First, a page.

Bitchess Trippin

Topics: Psychology, Clinical psychology, 1967 Pages: 9 (2120 words) Published: January 20, 2013
Course outline 1

PSYC1000 Introduction to Psychology-Section 04, Fall 2012
General info Course Instructor Benjamin Giguère, Ph.D. E-mail: Office: MacKinnon Building (MACK) 4007 Telephone: 519-824-4120 ext. 56862 Office hours: Tuesdays 10:30-12:00; 17:30-18:00 Thursdays 13:00-14:30; 17:30-18:00 David Willoughby E-mail: The course coordinator is the person to contact for absences, illness, and grade issues.

Course coordinator

Seminar Teaching Assistants Name Anne Marie Levy Thomas Sasso Jasmine Mahdy Melissa Bell Chris Upton Dan van der Werf Jeff Franson Julia Wreford Course overview Description: The overall theme of this course is the examination of human behaviour and mental processes using a scientific approach. It will survey some of the major areas of the field such as neuroscience, sensation and perception, learning, cognition, motivation, human development, personality, psychopathology, and social psychology. Lectures: Seminars: Tuesdays & Thursdays 16:30-17:20, Rozanski Hall (ROZH) 104 As assigned on your timetable. • You must attend the seminar for which you are registered, unless you made arrangements with your TA to attend another one of his/her seminars. • PSYC*1000*XXXX, where XXXX is your seminar section number Seminar Sections 0464, 0465, 0479, 0480 0461, 0467 0463, 0470 0471, 0478 0466, 0474 0472, 0473 0462, 0468 0469 E-mail

Course outline 2 Course material Textbook: Myers, D. G. (2013). Psychology in Modules (10th edition). New York, NY: Worth Publishers.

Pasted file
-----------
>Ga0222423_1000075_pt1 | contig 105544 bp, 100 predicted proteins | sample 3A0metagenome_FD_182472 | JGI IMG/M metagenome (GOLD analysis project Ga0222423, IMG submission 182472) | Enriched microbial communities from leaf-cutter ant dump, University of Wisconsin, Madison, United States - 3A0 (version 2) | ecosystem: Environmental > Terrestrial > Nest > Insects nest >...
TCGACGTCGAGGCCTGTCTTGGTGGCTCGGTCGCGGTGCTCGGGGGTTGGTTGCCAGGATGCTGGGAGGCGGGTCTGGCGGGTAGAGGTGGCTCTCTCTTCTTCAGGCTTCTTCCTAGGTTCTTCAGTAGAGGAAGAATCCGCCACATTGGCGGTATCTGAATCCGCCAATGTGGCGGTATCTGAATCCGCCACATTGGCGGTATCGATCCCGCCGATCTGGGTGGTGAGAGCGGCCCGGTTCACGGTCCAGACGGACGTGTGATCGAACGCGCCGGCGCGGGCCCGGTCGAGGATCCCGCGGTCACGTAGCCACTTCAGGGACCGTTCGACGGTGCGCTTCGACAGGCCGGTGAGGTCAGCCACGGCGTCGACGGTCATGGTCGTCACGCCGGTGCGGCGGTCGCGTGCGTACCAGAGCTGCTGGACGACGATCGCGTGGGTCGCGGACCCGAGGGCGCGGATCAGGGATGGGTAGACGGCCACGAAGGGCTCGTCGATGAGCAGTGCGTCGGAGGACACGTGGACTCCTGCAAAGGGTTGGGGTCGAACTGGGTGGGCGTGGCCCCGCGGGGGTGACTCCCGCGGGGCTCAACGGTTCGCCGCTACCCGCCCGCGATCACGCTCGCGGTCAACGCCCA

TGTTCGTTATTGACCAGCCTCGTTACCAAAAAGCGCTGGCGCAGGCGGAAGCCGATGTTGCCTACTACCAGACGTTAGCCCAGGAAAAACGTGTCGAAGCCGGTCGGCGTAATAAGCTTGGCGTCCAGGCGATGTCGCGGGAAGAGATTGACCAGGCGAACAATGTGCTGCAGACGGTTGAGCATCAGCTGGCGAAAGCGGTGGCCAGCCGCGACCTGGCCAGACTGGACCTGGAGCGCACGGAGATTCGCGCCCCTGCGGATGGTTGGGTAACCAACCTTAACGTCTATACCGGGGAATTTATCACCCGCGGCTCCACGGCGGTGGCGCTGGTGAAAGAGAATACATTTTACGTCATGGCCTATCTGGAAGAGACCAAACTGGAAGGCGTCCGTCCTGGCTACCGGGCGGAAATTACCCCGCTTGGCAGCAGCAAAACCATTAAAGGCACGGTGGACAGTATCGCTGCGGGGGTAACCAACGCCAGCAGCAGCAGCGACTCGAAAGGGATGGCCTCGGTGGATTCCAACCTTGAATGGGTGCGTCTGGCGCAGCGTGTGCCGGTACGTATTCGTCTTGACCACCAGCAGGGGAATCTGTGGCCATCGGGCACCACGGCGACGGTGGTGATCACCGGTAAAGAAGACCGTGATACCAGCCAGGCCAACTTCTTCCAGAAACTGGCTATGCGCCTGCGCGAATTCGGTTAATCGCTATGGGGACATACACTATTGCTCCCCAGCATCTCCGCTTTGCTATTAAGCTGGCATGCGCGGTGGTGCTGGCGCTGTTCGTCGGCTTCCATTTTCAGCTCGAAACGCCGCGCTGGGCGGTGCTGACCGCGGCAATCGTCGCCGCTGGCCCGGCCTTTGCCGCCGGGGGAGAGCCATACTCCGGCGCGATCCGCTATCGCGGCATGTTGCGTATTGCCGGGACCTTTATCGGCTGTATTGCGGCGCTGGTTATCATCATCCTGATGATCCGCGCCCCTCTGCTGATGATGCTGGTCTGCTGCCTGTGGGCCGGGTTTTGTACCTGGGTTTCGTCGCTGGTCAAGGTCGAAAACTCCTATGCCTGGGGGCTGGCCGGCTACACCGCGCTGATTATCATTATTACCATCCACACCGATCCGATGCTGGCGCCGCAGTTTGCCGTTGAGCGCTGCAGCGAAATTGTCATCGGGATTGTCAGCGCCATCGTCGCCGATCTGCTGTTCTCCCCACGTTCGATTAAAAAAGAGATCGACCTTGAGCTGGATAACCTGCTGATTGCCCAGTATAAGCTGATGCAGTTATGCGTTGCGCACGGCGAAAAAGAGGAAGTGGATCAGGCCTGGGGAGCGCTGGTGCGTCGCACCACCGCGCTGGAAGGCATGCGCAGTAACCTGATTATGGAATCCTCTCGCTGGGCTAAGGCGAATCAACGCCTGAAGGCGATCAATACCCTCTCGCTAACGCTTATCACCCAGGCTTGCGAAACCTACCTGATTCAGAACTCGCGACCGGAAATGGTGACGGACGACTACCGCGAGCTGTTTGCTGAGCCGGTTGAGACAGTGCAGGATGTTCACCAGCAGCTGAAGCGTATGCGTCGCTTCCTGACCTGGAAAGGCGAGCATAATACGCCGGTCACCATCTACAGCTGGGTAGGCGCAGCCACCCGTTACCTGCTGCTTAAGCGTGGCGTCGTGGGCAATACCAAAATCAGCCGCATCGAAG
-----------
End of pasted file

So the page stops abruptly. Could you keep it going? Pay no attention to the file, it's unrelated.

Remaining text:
Course website: Please visit regularly the course website at to obtain materials for this course (e.g., seminar readings, instructions for assignments, lecture slides). Lecture slides: Course objectives The main purpose of this course is to give you opportunities to: 1. Learn about some of the main areas of psychology and how they fit together 2. Gain an understanding of the theories and research methods used in these areas 3. Acquire knowledge and skills for critically evaluating psychological research 4. Gain experience in applying psychological concepts in what matters to you 5. Develop critical thinking skills, particularly as it pertains to understanding human behaviour Course format The course will be comprised of readings, lectures, and seminar activities and discussions. Readings from the textbook will follow the schedule presented at the end of this course outline. To genuinely benefit from this course you need to do the readings prior to attending weekly lectures and seminar meetings. Otherwise your experience will be mixed. Lectures will be coordinated with the readings. They are designed to both complement and supplement the readings. Material not covered in the readings will be presented during the lectures. Lectures are also designed to present links between the different topics we will be covering. This integration of the material is meant to help you create a more unified (and easier to remember) story for the course and to think more critically about psychological research. Any recorded material, regardless of format, that includes the entirety or any parts of the lectures cannot be shared or distributed whether it is in its original format or a modified version under any circumstances. Seminar meetings will (1) provide the opportunity for discussion, analysis, and evaluation of the ideas in a way that is impossible in a large lecture, and (2) provide the opportunity to explore an idea or problem in greater depth through both independent and shared inquiry (i.e., discussion of readings and/or presentations; individual writing assignments). The readings from the textbook will periodically be supplemented with other material pertaining to the seminar...
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